1743 French Map of Northwest Africa, depicting the areas covered in this curriculum unit.
Credit: Courtesy of American Memory at the Library of Congress.
Trade has played an important role in the economy of West Africa since very early times. As early as 300 CE, camel caravans carried salt from mines in the Sahara Desert to trading centers along the Niger River in present-day Mali. Their mission was to exchange the salt for the gold that was mined in forests near the headwaters of the Niger. West Africa's first kingdom, Ghana, became wealthy and powerful because it controlled the trade routes and commercial activities in its region.
The spread of Islam across North Africa in the 7th century dramatically increased trans-Saharan trade. As the market expanded, strategically sited towns became major centers of commerce, welcoming merchants from distant lands.
Hop in the time capsule and travel back to ancient times. Look around. You're in the Moroccan city of Sijilmasa, an important center of trade. You are disguised as a Muslim merchant, the proud owner of eight camels. You're about to join up with a trade caravan and begin the long trek south across the Sahara Desert to West Africa.
Your task is to discover the answers to the following questions:
Your disguise will enable you to get a first-hand view of trading activities in ancient West Africa. You'll use this information to make a detailed report about ancient West Africa for the producers of Globe Trekkers. In your report you'll need to:
Before you set out on your journey, you might want to glance at some background information about trade in ancient West Africa:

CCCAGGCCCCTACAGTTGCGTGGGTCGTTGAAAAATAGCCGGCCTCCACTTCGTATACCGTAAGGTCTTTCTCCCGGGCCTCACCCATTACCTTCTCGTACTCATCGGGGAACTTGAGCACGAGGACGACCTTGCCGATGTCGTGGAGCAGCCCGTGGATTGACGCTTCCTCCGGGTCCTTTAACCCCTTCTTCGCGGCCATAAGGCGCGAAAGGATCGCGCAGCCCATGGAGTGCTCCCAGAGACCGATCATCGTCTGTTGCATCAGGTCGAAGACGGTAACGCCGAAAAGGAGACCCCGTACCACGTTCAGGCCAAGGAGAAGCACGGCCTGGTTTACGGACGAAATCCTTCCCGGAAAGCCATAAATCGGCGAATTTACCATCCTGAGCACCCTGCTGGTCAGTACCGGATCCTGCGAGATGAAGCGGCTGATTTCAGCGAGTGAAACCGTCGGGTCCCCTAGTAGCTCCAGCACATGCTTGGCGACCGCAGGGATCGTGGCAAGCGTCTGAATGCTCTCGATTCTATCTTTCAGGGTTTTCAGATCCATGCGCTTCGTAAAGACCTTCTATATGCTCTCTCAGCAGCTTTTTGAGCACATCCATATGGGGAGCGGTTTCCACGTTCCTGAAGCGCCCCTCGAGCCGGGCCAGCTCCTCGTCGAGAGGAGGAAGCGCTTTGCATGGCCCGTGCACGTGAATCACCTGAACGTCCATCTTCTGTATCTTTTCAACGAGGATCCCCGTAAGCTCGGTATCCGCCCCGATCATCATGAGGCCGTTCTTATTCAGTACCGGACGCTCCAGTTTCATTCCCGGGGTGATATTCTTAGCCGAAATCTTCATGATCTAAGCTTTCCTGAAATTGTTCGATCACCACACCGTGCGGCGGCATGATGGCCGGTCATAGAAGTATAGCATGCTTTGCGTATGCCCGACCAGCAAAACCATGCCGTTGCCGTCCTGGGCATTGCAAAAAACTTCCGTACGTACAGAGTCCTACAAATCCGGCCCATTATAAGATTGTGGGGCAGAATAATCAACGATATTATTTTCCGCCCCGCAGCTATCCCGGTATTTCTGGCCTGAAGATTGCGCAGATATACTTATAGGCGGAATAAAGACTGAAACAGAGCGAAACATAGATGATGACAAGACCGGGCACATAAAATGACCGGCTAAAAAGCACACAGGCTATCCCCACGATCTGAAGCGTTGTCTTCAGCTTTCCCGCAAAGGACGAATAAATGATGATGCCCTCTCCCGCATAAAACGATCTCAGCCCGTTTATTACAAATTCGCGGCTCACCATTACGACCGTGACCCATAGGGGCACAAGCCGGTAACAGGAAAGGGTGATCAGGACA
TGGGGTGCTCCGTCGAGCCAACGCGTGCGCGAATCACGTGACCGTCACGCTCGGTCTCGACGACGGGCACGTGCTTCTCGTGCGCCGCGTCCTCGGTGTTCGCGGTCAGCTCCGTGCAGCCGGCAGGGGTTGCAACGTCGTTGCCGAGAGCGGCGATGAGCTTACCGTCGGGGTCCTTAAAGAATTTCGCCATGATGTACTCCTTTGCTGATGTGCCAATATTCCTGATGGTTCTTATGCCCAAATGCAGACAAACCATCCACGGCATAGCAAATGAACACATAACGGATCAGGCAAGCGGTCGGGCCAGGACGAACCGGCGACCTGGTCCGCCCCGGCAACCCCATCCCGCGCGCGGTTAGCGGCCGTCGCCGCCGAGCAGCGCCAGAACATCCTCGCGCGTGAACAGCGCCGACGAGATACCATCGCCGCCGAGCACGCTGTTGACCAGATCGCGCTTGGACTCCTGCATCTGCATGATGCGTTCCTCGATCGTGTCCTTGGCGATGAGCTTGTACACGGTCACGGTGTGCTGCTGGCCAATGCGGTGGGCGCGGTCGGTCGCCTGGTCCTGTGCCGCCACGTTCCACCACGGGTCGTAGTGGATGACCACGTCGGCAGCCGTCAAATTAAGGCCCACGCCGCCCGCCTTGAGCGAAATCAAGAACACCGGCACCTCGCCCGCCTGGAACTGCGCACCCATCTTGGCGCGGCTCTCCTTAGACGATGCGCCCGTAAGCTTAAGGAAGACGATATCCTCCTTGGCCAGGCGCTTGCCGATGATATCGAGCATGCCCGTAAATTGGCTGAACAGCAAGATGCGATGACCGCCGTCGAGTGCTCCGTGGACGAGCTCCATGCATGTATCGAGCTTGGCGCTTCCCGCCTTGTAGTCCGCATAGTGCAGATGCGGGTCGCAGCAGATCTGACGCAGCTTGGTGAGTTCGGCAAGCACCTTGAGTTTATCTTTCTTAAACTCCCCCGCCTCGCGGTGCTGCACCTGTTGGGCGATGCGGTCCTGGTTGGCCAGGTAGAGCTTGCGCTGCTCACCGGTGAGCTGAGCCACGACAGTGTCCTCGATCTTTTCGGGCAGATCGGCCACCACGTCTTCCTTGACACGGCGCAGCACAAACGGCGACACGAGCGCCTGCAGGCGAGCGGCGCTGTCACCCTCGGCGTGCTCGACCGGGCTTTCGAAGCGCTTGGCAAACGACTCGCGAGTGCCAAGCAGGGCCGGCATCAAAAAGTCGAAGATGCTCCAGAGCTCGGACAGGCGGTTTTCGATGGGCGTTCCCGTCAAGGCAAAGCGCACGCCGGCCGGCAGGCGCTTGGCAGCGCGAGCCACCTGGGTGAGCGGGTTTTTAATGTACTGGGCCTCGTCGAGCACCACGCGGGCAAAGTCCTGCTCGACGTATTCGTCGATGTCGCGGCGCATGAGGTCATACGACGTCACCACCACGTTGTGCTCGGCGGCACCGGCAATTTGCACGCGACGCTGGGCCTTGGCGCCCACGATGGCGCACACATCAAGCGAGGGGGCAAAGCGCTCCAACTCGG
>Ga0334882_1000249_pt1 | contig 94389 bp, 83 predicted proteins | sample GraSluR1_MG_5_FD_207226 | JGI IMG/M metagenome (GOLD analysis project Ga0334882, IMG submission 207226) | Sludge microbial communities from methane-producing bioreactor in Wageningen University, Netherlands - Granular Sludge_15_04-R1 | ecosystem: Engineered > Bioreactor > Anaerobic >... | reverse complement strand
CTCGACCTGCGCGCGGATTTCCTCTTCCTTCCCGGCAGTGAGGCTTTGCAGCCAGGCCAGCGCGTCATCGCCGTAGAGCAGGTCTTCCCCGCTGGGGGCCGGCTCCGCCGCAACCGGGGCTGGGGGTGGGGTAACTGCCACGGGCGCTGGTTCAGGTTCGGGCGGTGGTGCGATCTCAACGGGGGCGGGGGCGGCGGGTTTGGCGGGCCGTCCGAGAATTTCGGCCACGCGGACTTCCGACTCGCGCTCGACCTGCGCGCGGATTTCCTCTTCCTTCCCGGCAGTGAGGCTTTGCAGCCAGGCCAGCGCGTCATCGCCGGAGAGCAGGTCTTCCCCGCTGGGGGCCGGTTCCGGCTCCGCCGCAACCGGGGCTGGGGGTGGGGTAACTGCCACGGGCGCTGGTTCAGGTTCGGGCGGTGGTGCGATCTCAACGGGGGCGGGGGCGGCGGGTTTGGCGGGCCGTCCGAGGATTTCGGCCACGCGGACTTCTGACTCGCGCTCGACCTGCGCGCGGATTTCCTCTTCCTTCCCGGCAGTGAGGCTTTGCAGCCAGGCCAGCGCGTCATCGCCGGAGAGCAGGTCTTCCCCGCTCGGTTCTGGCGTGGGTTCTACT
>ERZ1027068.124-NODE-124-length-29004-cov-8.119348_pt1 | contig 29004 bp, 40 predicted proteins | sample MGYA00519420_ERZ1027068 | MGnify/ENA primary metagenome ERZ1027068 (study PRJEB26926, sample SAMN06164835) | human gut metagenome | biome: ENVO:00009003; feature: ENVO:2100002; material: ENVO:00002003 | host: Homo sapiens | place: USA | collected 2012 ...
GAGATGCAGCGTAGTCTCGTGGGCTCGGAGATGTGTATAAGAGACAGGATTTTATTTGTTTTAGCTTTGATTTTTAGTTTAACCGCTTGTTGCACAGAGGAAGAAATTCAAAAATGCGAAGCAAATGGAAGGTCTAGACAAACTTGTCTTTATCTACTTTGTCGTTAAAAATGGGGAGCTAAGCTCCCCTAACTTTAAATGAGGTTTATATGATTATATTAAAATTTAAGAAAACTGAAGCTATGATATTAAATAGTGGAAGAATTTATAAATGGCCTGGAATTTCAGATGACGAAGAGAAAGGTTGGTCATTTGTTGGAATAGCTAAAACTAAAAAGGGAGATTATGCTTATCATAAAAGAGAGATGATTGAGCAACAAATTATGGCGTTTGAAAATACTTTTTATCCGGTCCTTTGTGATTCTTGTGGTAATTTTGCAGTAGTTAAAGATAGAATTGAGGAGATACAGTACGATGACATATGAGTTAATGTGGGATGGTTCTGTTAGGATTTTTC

Hitch up your camels and get on your way. Make sure you've got plenty of water. You'll need some long pieces of cloth to wrap around your head as protection against the sun and wind. And bring along some warm clothing - it's hot in the desert in the daytime, but it gets very cold at night. From Sijilmasa, you head south. Your first stop will be the salt mines of Targhaza.
What are two ways of obtaining salt in the Sahara?
Did you guess slaves? You're right. Many of those on the losing side in tribal warfare ended up as slaves. They were sold at the markets, just like any other product. Many of them ended up working in the salt mines—that must have been everyone's worst nightmare!
Take out your notebook and jot down what you've learned so far about salt. Don't forget to add your own insights.
The salt that was brought down from the Sahara was usually traded for gold. The gold was mined in the forests of Guinea, near the source of the Niger, and carried downstream to the markets along the Niger in dugout canoes. Many local merchants became quite wealthy. Ghana, West Africa's first kingdom, depended upon income from trade. It became so rich it was known as the Land of Gold.
Your caravan has made it to the edge of the Sahara and is setting up camp at a trading site along the Niger River. All that salt you collected in Targhaza is worth a great deal here in West Africa. In fact, it's worth its weight in gold!
Think about the “silent trade.” What might have been the reasons for this unusual practice?
As king of the Land of Gold, Ghana's ruler made certain that he looked the part.
The expansion of Islam across North Africa in the 7th century led to a great increase in West African commercial activities, as Muslim merchants became actively involved in the trans-Saharan trade routes.
You've finished bargaining with the gold traders. But before you head back north, you decide to take some time to visit with a few of the other Muslim merchants traveling in your caravan. But before you begin chatting, you'd better find out a little bit about their religion, Islam, and how it spread to Africa.
Location Scouting Summary: Trading Places
You are in a market in ancient Ghana, surrounded by merchants, local inhabitants, and snorting camels.This is a fascinating place—something viewers back home really need to learn about! How can you convey a sense the excitement—the sounds, smells, and images of ancient Ghana—to the producers of Globe Trekkers? Take out your notebook, and write the stage directions for a reality show to be taped at this setting.
2 class periods